Cecilia Payne

Why did Wendover Parish Council decide to fix a blue plaque to a house in Wendover? It was the birthplace on 10 May 1900 of an astonishing woman who acknowledged the important part Wendover played in allowing her to do the genuinely world beating work she did in Harvard. That led to her obituary in the Washington Post, no less, in December 1979.

She only had to cross Chiltern Road from number 47 to number 36, a private school run by Elizabeth Edwards – who told her classes that women were the stronger sex. At age eight, Cecilia decided to become a scientist. This happened after she recognized a plant she had previously known only from her mother’s description of it – the bee orchid. Cecilia learned to read and became an avid reader. There were frequent exercises in mental arithmetic. Miss Edwards required her girls to learn lengthy poems by heart – Cecilia said this helped her later scientific work because it developed her memory to a very high level. Cecilia loved her school so much that when the family moved to London, the twelve year old found her new school “inferior to the little school in Wendover” because there was not much mathematics or science. Just before her seventeenth birthday her school told her it could do no more for her and asked her to leave.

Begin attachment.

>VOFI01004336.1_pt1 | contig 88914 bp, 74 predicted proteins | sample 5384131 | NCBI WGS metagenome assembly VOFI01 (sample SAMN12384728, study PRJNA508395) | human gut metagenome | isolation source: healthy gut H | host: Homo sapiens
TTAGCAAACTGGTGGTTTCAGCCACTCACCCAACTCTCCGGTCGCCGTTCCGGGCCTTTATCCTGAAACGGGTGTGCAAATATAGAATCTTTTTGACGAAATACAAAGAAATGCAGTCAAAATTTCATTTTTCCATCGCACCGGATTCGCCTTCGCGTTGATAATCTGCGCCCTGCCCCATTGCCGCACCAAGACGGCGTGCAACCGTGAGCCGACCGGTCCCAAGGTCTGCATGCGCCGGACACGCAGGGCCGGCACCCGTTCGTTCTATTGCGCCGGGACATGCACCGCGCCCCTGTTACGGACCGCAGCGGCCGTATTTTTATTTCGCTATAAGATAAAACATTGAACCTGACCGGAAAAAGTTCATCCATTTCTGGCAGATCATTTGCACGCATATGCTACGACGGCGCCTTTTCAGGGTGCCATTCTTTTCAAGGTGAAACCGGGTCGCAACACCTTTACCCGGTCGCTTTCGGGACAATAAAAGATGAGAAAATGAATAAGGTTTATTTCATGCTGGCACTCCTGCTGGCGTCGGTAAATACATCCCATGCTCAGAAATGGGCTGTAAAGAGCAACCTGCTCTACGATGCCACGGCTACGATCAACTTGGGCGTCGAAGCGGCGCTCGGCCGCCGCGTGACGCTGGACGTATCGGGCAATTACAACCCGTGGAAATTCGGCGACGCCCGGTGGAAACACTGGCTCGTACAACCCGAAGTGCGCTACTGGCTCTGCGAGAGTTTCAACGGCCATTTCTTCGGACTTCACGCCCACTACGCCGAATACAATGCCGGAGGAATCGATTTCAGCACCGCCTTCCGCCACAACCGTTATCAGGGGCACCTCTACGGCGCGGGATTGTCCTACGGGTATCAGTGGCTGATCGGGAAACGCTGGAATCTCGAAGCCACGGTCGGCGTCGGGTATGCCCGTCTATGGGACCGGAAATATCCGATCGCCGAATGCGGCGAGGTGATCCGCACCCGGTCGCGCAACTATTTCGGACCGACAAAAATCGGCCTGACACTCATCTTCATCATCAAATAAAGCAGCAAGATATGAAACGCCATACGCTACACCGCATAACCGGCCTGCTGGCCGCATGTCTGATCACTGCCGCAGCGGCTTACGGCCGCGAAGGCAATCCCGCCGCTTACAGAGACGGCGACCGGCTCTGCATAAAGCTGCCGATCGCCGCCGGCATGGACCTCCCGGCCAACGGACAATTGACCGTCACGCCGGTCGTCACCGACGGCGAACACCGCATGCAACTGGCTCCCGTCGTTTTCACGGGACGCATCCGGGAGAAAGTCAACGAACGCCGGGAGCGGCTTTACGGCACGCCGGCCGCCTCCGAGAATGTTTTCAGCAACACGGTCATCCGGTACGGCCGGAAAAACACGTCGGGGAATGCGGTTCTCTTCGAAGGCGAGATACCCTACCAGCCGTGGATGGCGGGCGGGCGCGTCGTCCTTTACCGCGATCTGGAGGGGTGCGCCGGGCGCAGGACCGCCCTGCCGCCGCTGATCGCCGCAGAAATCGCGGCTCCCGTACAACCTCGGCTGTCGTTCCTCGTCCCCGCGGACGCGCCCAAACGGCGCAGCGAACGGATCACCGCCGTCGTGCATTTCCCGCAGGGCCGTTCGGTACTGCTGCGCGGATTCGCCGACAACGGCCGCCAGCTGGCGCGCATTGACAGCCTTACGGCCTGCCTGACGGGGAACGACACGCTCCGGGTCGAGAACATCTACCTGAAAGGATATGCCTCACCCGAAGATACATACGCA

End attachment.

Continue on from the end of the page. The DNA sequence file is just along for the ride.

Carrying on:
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By 1918 she had moved to St Paul’s School where she was taught by Gustav Holst (The Planets) who urged her to study music but she preferred to focus on science and the following year won a scholarship that paid all her expenses for Newnham, Cambridge, to study botany. She was inspired by a lecture on astronomy and that was the field she worked in for the rest of her life. Although she completed the course, she couldn’t be awarded her degree from Cambridge until 1948. Her only professional option was teaching but she managed to win a fellowship to encourage women to study at the Harvard College Observatory. She was the second female student to join. Her thesis concluded that hydrogen was the overwhelming constituent of stars. Her supervisors were sceptical and suppressed this finding but in 1923 she became the first woman from the observatory to be granted a PhD. A few years later, astronomer Otto Struve described her work as “the most brilliant PhD thesis ever written in astronomy”. Her findings were later accepted and although astronomer Henry Norris Russell later admiringly acknowledged Payne’s earlier work and discovery, he is often credited for the conclusions she reached.

Dr Payne had to take a job as an “assistant” at Harvard, despite her qualifications but she was allowed to lecture. She met astronomer Sergei Gaposchkin in Gottingen, Germany in 1933 and engineered his escape to Harvard from the new Nazi regime. They married later. Her obituary described her as Phillips professor of astronomy emeritus at Harvard University. Recognition at last.

Recent You Tube stories about Cecilia Payne Gaposchkin.


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Cecilia’s name has been put alongside those of Newton and Einstein by publisher Dorling Kindersley in a recent edition of its Picturepedia.